Twelve young whio/blue ducks reared at Christchurch’s Peacock Springs Wildlife Centre have been released this week into Kahurangi National Park’s Wangapeka-Fyfe whio security site.
The release of the 12 birds yesterday (3 February) complements what has been a bumper breeding season in the Department of Conservation Wangapeka/Fyfe whio security site with 28 ducklings counted in a survey there late last year.
Rick Barber of Ngati Waewae iwi and
DOC ranger Kate Steffens release
young whio in the Sandstone River,
Wangapeka-Fyfe whio security site
DOC ranger Abby Butler, who co-ordinates the Wangapeka/Fyfe whio security site programme, said it was a real bonus for the whio population to have more ducklings than usual this breeding season.
“Whio are naturally found in New Zealand’s wild backcountry waterways. It’s hugely rewarding to see whio successfully breeding in areas where we know they at least have a better chance of survival against stoats and rats.”
The whio security site is one of eight DOC whio security sites run nationally to secure the survival in the wild of the endangered species. It is centred on the Wangapeka and Fyfe river catchments and encompasses about 30,000 hectares of beech forest. The objective for the site is to reach 37 whio pairs and with 16 pairs currently present this is looking achievable.
When the whio programme began on the Wangapeka catchment’s Rolling River in 2003, just three whio lived on the river. The tally in last year’s survey in the Wangapeka/Fyfe site was 65 birds (16 pairs, five single ducks and 28 ducklings).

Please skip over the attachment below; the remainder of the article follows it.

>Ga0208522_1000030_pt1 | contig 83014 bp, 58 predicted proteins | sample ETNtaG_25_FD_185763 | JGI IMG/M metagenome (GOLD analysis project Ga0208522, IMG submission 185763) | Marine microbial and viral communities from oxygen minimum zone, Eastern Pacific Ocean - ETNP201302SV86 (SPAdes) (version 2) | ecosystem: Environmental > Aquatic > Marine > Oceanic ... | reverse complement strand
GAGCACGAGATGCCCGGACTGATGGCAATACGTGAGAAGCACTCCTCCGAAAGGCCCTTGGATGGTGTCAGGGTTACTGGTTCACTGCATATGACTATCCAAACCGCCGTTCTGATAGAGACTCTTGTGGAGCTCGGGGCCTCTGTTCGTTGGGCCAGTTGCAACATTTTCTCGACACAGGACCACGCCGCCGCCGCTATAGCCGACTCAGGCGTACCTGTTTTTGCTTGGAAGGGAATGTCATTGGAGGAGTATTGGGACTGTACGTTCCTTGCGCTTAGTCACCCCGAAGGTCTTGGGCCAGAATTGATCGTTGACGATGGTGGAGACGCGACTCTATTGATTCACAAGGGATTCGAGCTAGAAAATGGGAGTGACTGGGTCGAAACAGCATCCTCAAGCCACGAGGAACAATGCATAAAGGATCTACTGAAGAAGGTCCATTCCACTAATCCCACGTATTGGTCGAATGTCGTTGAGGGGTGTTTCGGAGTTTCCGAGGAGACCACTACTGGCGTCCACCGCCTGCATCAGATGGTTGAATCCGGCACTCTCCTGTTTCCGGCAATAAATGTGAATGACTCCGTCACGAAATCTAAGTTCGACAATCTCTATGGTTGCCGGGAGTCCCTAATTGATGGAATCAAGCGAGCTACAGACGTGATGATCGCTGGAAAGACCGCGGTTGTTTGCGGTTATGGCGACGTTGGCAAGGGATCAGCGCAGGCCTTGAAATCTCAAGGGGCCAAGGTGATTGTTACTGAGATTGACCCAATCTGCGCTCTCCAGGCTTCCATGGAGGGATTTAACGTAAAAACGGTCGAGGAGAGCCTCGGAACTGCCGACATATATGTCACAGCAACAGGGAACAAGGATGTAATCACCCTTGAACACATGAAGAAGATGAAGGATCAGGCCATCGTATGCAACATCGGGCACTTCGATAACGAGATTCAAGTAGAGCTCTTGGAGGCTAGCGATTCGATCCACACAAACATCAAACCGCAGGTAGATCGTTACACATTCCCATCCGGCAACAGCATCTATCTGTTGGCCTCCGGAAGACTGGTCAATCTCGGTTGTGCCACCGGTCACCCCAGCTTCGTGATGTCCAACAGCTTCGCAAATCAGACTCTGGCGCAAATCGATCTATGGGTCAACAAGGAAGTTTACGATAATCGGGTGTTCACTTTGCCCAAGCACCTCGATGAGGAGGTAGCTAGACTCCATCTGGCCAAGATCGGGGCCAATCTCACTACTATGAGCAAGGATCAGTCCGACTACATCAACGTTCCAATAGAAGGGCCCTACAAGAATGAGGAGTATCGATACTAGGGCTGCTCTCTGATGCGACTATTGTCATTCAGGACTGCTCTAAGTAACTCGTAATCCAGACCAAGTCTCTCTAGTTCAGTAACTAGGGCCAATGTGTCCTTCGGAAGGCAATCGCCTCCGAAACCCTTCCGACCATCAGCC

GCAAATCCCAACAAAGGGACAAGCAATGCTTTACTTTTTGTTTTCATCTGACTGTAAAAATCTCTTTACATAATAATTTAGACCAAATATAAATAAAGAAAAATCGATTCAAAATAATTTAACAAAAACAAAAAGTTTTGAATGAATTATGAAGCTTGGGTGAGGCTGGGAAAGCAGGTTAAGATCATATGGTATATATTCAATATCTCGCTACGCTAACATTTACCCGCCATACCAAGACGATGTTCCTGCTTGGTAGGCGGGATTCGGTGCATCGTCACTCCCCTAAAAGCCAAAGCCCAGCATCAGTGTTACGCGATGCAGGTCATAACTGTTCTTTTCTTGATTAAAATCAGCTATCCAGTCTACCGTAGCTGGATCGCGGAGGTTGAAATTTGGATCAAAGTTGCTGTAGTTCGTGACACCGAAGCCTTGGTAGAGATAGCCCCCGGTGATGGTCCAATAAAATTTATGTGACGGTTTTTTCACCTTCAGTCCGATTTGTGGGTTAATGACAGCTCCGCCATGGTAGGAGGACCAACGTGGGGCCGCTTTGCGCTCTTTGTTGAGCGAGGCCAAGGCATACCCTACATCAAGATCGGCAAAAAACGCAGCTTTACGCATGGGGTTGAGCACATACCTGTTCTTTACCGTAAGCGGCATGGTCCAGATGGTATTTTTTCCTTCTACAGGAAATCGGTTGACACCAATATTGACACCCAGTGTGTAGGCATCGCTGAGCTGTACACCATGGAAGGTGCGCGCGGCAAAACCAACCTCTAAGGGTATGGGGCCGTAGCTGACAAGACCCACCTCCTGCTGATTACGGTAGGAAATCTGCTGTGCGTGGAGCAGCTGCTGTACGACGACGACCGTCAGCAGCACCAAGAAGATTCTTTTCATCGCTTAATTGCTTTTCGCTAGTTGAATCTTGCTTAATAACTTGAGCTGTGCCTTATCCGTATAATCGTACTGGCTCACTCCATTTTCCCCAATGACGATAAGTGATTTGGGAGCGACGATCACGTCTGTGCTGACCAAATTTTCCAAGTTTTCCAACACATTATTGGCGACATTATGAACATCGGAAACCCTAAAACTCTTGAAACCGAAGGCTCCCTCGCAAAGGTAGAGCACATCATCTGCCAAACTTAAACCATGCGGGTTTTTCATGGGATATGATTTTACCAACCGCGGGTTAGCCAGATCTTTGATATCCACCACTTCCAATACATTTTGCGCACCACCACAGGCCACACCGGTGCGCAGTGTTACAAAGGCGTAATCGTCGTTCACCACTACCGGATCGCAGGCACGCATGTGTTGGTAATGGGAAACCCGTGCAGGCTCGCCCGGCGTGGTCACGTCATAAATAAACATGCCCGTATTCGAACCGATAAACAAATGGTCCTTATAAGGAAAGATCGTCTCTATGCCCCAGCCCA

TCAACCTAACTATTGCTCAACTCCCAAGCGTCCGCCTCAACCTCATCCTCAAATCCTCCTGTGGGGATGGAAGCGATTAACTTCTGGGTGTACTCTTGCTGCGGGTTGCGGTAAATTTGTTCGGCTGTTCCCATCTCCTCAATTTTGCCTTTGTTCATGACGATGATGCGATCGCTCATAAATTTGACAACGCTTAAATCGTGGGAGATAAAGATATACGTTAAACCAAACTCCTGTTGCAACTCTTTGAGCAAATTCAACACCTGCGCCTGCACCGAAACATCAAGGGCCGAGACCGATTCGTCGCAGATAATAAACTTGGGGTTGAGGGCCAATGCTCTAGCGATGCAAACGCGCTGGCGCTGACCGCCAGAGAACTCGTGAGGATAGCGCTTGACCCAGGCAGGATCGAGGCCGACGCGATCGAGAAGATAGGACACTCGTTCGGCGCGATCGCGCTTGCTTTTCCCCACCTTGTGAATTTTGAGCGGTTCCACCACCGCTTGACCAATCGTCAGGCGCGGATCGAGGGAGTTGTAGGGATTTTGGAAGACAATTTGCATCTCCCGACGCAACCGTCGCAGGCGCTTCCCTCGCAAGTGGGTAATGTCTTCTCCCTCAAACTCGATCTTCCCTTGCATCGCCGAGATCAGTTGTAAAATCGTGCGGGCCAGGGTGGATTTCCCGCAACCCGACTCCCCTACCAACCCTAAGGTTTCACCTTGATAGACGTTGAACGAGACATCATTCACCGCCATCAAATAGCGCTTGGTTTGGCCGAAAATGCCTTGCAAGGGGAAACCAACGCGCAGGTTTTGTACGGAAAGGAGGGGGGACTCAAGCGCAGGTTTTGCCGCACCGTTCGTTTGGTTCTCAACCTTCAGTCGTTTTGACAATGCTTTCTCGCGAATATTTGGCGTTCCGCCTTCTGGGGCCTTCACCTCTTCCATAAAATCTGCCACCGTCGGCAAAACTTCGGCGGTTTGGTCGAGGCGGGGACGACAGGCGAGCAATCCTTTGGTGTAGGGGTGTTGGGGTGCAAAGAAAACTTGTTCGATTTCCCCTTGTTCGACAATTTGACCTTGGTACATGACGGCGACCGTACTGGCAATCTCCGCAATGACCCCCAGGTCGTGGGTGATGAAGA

Abby said a key factor in achieving the population increase had been use of the technique of taking eggs from pairs in the wild, then hatching and rearing the young at the Peacock Springs wildlife centre. The young ducks are then released into the whio site when a few months old.
The technique helps increase productivity as those pairs from which eggs are taken often re-nest and produce further young which they raise in the wild.
It has been far from plain sailing though as stoat numbers have exploded in the national park this summer due to a beech mast. Volunteers from the Hutt Valley Tramping Club found 77 stoats and 23 rats in 221 traps back in January in a voluntary trap check.
“Just how many stoats are in the security site is uncertain but there’s no doubt that without the trapping there would be fewer whio,” said Abby.
“We are very grateful for the work of dedicated volunteers who enable us to achieve results beyond our own resources, including the Hutt Valley Tramping Club members and also a group of Tapawera Area School student who also help with checking and clearing traps.”
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